As Wollongong’s foodstuff recourse buffs up, Keira Street poises as the renewed comestible quarter. Lashings of old and new establishments are back in full swing following the fall of construction labyrinths. One such yellow and burgundy lodging that sits atop the T of Victoria has been gutted and white washed, re-opening doors as the new kids on the block – Rookie.
This closely controversial spot sees Rookie shoulder to shoulder with meticulous mentor and fine dining aficionado Lorenzo’s. Chef Dan Sherley learnt much of his craft from this former haunt, embedded within frypan tantrum and explosive passion of the well-known diner. The reinvigorated neighbour is now slinging a contemporary menu reliant on produce and aptitude. Maintaining a degree of intensity Rookie aims to muscle into the nicer side of eating in town. Having learnt what little I know about food from Sherley, a buddy bias is advised. That said, Sherley is highly respected amongst his peers for his tenacity, reproach and sheer skill, so I sat down with him to talk about Rookie, produce, cooking styles and his craft.
H: In your own words, what is Rookie?
D: A casual diner.
H: In what respect? What sort of food do you do?
D: Well, the food we’d like to do is very produce driven, we want to compete with a fine dining style but in my own way. So, it’s Thai influenced but with a French background and style, which is where I feel that cooking started. We want to make it accessible for the younger crowd, people more my age. We don’t want it to be stuffy. I don’t want you to feel like you can’t make a little bit of noise during dinner.
H: You want everyone to have fun?
D: Yeah, have fun.. It should be more about fun and good food. That’s why we have the sharing part of the menu, the larger items like the rib-eye and goat’s shoulder. It’s a bit friendlier. It should be like a bunch of people eating food together and having a good time.
H: Nice. So if I burp at the end of my meal, that’s all right?
D: I don’t care what you do. That’s fine with me, but if you’re sitting next to some old people that might be a bit of an issue for them, not for me. Maybe they won’t come back.. That’s their problem.
H: I’ll try to keep it down.. So, what made you want to be a chef?
D: I’ve always loved cooking since I was young. Probably my first memory of cooking.. I remember getting up before mum and dad when I was seven years old and cooking breakfast because no one else was awake. Probably my earliest memory of cooking goes back to failure. I tried making a passion fruit sort of cake.. Piece of shit really… It was microwaved passion fruit, probably threw a couple of eggs and some flower in there and threw it in the microwave, but then I tried to force my parents and their friends to eat it, like “Try this, I made it.” They spat it out, it was disgusting, but that hurt too. It cut pretty deep, I was like “I fucked up, oh shit.” I had no idea what I was doing either, obviously, but I’ll always remember that.
H: Have you made passion fruit cake since?
D: No, I’ve never tried that again.
H: Maybe you should put it on the menu?
D: Actually, I’ve been thinking of doing a passion fruit Brule dessert.
H: In the microwave?
D: We don’t have one yet, but maybe when we get one.
H: Looking forward to it! So, where did you do your apprenticeship and cut your teeth cooking?
D: Lorenzo’s. I learned everything about organization and service from Lorenzo. Basics of cooking, things like that, definitely. A lot of your learning obviously is self taught, your own research and your own style of food, but my influence of Thai cuisine, I learned a lot from him which he in turn learned from David Thompson, who is the ultimate when it comes to Thai food in Australia, even within modern Thai food. He’s the first Thai restaurant owner to get a Michelin star, and the only one so far as I know. One hell of a way to learn, I guess, and that’s where I fell in love with Thai food.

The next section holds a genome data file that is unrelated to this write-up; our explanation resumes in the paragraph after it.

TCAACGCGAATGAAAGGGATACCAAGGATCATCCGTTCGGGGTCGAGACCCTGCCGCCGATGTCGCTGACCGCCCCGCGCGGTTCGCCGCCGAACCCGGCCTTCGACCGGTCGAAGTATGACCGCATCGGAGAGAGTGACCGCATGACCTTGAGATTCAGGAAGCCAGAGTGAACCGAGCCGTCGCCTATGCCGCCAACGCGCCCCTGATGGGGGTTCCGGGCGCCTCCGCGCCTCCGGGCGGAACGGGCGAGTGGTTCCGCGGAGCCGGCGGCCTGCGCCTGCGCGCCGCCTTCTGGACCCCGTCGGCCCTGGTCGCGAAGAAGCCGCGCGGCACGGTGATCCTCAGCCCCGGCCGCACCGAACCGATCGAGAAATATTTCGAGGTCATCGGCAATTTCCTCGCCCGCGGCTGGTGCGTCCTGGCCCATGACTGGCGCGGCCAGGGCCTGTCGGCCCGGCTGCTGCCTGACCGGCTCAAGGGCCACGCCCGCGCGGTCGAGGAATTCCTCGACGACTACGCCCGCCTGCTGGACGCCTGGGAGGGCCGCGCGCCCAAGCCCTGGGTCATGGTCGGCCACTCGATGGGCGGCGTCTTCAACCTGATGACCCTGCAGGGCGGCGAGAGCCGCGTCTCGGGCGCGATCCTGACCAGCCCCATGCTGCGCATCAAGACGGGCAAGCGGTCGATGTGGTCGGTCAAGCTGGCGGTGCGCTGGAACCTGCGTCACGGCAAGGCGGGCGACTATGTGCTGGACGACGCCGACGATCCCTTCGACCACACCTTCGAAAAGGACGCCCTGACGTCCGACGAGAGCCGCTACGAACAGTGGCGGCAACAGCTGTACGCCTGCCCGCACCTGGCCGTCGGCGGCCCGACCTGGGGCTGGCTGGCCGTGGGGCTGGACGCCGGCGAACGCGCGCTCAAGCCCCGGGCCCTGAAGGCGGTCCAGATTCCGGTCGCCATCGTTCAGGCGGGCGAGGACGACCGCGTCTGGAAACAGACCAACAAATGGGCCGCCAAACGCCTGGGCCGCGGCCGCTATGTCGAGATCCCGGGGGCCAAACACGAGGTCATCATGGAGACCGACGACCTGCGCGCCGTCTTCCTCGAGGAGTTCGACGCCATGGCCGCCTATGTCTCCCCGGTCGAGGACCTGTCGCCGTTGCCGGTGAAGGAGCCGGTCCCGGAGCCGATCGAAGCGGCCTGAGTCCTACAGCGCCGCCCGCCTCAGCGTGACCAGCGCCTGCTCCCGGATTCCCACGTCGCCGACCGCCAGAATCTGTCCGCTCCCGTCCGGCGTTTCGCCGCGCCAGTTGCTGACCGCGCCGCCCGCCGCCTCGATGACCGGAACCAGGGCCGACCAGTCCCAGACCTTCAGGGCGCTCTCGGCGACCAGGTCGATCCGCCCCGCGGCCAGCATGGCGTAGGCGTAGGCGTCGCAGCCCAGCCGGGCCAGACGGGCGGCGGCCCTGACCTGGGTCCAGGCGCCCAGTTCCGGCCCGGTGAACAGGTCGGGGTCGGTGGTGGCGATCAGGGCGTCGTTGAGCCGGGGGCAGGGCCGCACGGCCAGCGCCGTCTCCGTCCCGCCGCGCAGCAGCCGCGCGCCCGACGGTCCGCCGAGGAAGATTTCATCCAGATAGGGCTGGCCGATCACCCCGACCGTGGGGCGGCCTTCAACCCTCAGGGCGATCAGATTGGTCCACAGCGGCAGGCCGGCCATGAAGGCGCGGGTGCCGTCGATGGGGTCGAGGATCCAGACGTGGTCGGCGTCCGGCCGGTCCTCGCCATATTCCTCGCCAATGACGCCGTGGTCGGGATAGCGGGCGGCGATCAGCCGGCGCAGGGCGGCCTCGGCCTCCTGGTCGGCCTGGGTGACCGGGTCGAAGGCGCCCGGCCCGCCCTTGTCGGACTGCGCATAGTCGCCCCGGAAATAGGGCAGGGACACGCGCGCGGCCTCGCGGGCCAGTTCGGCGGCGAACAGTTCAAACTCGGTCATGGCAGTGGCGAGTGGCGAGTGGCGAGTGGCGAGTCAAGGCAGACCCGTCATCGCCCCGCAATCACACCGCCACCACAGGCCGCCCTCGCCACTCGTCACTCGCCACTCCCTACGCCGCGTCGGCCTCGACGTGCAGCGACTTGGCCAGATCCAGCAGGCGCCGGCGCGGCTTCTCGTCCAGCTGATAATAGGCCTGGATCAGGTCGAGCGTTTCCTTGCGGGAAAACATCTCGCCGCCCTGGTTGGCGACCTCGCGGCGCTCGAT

H: What style of cooking did you learn from Lorenzo?
D: When I first started cooking at Lorenzo’s we were definitely a modern Australian restaurant. He was moving on from Moroccan food into Thai food and a lot of our menu was Thai. The way he would cook is by the book when it came to that sort of thing, this is how it’s done and that’s how you’re going to do it, and proper wasn’t like, you see a lot of Thai mixed with Vietnamese and it’s all the same to people, but its not. We did it by the book and that’s how I learned the basics, I guess.
H: Other than David Thompson, what other chefs inspire you?
D: Thomas Keller would have to be probably one of my biggest influences, I guess.
H: What restaurant does he have?
D: He has, originally, the French Laundry, which is his big name restaurant, but recently this year I went to eat at Per Se, which is in New York, where the kitchen is pretty much identical to the French Laundry. His style of food is American and French, he calls it. A contemporary French style of cooking with an American influence in terms of produce, I guess you could say.
In terms of the big three in Michelin star cooking, his food to me still resembles food that I can replicate. He’s using real cuts of meat, good portion sizes. He may be using a lot of different techniques, but it’s not molecular, which is interesting, but for me, that’s not something in this situation where we are right now that I can replicate. It’s beyond me, it’s beyond three people in the kitchen. I mean it is cool, but there’s no chance I’m ever going to replicate a restaurant like El Bulli.
Looking to Thomas Keller’s book and also, sous vide. A lot of the sous vide techniques that are used today, he wrote the book on it. The important aspects of how to use it safely and not kill someone, he wrote and obviously not killing people is great.